Opinion | We Need to Reframe the Debate Over Ukraine

If Ukraine is not to suffer the fate of other “forever wars” and become a secondary priority to a possibly wider conflict in the Middle East, or a global landscape with other pressing demands, U.S. leaders need to recast the case for staying the course on Ukraine. Messaging on Ukraine should include greater realism about the conflict, its complexities, its likely outcome and what it means for global security.

The truth is that sustaining assistance for Ukraine is already a challenge, as much psychological as political. Fatigue has kicked in among Ukraine’s supporters notwithstanding reassuring statements by President Joe Biden and European leaders following the revolt by congressional GOP hardliners in Washington against further financial support for the war effort. In our recent past, wars in Iraq and Afghanistan, costing trillions of dollars and thousands of American lives, increasingly came to be described as forgotten wars as they dragged on for many years.

Ukraine should not be seen in the same way. The moment is fast approaching for the Biden administration to strengthen the rationale for sustaining the war effort, by starting first with redefining the strategic commitment of the U.S. and its allies. At the NATO summit in June, it became clear that the allies have yet to provide everything Ukraine needs to significantly improve its battlefield performance. The debate continues over what weapons to supply. Allies also pushed off Ukraine’s NATO membership into an indefinite future.

This hesitancy is driven by genuine concerns about taking steps that could provoke an unpredictable Russian response. Nonetheless, it’s time for Western leaders to be more forthright and strategic in explaining what the endgame is: that military assistance to Ukraine will help not just defeat Russia now but also transform Ukraine’s military capabilities so it can serve as a bulwark against further Russian aggression in Europe and Central Asia. Making this case requires that Western leaders be clearer about the fact that Russia is stronger militarily and politically than many suggest, a longer-term threat to global stability and not just in Europe, and acknowledging that the war may go on for some time and cannot have a defined timetable.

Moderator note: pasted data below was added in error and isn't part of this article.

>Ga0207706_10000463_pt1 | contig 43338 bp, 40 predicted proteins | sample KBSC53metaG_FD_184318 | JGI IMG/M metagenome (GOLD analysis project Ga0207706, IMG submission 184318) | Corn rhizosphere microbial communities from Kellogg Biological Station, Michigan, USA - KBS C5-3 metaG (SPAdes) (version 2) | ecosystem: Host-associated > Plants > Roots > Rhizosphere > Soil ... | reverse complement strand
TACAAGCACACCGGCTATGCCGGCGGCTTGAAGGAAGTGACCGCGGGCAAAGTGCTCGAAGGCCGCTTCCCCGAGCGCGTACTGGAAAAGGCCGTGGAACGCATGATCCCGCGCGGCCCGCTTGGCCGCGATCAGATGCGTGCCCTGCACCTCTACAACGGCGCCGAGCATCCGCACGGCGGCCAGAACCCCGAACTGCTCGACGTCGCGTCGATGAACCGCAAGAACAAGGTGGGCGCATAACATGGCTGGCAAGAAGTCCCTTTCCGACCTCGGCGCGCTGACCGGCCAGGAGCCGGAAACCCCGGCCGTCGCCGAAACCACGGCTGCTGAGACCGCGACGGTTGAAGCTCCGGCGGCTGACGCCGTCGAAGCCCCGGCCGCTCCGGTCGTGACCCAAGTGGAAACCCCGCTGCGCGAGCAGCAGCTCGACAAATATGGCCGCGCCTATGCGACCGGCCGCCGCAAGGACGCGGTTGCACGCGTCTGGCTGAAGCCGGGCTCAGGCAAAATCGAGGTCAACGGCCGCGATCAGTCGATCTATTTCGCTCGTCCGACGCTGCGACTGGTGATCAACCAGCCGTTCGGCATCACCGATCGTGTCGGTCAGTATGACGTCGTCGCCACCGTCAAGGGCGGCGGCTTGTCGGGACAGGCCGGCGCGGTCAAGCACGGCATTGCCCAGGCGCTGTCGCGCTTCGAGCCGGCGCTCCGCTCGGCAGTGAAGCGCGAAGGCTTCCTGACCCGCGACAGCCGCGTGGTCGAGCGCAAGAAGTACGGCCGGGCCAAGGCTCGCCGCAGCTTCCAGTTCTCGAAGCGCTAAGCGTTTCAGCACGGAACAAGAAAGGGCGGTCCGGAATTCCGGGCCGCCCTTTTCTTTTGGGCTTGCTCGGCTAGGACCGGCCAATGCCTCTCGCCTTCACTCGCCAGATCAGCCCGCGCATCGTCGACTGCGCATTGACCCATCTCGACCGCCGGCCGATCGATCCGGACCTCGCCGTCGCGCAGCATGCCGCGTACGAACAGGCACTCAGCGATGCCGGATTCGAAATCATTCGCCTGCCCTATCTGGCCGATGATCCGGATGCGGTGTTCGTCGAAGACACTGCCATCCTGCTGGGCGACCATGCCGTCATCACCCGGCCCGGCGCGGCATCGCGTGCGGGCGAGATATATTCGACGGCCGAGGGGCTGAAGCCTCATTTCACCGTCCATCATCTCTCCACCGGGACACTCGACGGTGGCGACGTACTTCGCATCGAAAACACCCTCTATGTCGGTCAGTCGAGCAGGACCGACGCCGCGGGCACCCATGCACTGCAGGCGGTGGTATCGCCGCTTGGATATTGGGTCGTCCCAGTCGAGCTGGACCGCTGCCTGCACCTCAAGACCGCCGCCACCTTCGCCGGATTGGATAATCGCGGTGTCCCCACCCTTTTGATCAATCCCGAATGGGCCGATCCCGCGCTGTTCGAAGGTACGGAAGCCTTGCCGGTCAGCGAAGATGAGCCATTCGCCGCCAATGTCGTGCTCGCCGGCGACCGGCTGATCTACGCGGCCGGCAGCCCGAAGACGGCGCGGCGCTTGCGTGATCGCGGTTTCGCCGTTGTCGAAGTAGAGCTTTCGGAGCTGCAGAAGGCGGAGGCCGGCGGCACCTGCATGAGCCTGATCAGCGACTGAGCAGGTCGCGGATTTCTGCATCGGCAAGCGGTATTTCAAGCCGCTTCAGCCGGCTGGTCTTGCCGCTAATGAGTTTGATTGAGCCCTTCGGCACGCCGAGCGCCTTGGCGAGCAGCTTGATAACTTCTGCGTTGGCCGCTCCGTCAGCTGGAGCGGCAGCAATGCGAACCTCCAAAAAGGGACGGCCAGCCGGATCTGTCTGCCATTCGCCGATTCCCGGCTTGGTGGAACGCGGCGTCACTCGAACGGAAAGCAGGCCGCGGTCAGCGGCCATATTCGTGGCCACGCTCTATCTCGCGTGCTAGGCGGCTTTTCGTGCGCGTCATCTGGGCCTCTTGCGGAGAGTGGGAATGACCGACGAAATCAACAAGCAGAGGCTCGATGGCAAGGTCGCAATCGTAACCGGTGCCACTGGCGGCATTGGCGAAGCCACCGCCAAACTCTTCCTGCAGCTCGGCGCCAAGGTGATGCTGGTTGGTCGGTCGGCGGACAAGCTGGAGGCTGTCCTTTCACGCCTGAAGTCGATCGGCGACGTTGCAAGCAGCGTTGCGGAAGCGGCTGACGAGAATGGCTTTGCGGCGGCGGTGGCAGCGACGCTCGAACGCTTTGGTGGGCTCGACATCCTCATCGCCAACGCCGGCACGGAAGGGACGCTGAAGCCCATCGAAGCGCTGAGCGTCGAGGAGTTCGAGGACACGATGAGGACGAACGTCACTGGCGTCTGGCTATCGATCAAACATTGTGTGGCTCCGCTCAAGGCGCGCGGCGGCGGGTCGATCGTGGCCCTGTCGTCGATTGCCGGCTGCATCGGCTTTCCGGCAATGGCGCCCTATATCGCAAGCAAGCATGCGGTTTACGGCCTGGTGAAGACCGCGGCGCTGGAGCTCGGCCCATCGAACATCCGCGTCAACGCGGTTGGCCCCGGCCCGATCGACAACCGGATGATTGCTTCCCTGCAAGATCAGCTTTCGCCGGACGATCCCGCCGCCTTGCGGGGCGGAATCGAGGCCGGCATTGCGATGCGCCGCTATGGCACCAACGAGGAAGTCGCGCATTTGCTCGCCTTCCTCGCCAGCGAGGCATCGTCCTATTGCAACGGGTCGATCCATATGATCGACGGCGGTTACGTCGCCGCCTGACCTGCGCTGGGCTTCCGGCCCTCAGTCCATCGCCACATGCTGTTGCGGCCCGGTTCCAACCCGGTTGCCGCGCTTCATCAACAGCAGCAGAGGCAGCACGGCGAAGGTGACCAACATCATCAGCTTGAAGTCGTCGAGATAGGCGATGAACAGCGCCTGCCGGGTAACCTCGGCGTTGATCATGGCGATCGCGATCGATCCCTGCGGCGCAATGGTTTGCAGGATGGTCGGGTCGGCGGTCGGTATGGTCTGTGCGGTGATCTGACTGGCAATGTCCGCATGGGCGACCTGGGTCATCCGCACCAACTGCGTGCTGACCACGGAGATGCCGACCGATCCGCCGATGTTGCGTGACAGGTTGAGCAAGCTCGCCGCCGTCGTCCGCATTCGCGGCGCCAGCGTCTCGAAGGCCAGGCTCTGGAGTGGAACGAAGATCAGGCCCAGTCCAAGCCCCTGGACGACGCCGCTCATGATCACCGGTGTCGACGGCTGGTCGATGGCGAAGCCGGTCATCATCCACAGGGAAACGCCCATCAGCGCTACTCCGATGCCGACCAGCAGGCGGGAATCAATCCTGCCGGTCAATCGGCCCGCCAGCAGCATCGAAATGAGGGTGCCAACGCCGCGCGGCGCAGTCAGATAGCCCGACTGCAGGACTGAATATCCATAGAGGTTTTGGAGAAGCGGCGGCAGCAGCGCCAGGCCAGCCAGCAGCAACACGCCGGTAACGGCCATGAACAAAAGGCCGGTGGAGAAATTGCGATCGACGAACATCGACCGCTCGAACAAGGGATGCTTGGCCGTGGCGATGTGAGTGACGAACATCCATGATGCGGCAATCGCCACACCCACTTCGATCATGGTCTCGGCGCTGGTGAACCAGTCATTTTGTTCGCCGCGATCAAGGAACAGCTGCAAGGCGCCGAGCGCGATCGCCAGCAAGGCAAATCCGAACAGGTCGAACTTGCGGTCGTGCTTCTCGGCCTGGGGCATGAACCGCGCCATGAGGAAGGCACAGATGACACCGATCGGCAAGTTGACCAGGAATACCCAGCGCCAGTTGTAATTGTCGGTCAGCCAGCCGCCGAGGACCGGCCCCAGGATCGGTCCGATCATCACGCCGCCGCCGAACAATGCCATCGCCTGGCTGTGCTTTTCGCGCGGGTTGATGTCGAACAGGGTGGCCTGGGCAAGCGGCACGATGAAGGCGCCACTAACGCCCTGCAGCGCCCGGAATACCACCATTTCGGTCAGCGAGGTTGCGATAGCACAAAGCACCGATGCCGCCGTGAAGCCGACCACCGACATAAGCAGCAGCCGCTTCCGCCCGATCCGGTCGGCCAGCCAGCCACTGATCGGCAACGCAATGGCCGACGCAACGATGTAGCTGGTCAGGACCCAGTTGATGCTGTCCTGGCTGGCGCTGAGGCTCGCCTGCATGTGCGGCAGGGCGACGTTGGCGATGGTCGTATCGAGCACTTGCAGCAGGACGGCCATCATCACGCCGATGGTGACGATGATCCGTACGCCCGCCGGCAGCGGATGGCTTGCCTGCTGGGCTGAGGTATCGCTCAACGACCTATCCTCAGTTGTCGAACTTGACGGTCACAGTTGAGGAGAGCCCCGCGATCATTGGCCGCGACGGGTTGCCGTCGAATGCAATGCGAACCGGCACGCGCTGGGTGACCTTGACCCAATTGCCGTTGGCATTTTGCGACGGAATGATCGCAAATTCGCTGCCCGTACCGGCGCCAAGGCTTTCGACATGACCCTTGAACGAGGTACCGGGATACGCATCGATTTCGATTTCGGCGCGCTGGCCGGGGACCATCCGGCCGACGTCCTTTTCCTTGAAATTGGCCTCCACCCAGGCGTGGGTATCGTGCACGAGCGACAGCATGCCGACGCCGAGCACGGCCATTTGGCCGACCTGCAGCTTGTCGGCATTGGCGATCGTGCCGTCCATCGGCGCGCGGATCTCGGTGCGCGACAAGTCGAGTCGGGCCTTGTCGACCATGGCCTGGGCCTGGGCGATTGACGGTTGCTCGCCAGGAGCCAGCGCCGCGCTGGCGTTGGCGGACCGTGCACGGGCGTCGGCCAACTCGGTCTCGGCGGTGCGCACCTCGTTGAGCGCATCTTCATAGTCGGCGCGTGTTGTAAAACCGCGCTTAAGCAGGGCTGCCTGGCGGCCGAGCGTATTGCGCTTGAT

Second, Western capitals should make clear to their populations that the war in Ukraine is the wake-up call for a major and accelerated reinvestment in their own military capabilities. Less than a third of NATO members are meeting the commitment to spend 2 percent of GDP on defense — even as the war in Ukraine fundamentally threatens Europe’s security. In the U.S., supplying Ukraine with weaponry has resulted in drawdowns of stock, driving home the importance of maintaining adequate domestic production lines. Europe and the U.S. could also use the moment to reimagine the architecture of transatlantic cooperation — still the bedrock of security for both — in a world of shifting global alliances not favorable to either and where unexpected conflicts, like in the Middle East, could demand a concerted allied response on multiple fronts.

Third, it is now critical to present Ukrainians as they are, as a complex nation responding to an almost impossible situation. Creating unrealistic expectations and idealizing Ukraine’s resistance has a high likelihood of backfiring because as soon as problems surface, it will strengthen the hands of those arguing for cutbacks. As Stephen Walt has suggested, the conflict is often presented in moral terms as a battle between autocracy and democracy. Celebrating Ukraine’s heroism, however, cannot obscure inconvenient facts including that its progress on the battlefield has been slow; that corruption remains a problem; and that Ukraine’s economy and millions of refugees will need support for years to come. There will also be frictions between allies and Ukraine over battlefield strategies, and over what might constitute an acceptable outcome. These differences are part of the process and they should not be used as an excuse to cut back assistance or discourage more urgent discussion of steps that can draw Ukraine more closely into the E.U. and NATO. It may be time, in fact, for a presidential speech that reminds the American people in starker terms of the hard road ahead and what a Russian victory would mean for their security.

Making this shift will only become more difficult in coming months as voters in Europe and the U.S. question an investment of more than $200 billion that keeps climbing. The unexpected resilience of Russia’s frontlines and President Vladimir Putin’s resolve, the slow advance of Ukraine’s counteroffensive and questions about open-ended commitments are causing strains. Among them: Poland’s trade dispute with Ukraine; Hungary’s with Sweden and Ukraine; and U.S. sanctions on Turkish companies supplying Russia. Slovakia’s voters just placed Ukraine skeptic and former prime minister, Robert Fico, in the lead to form a new government.

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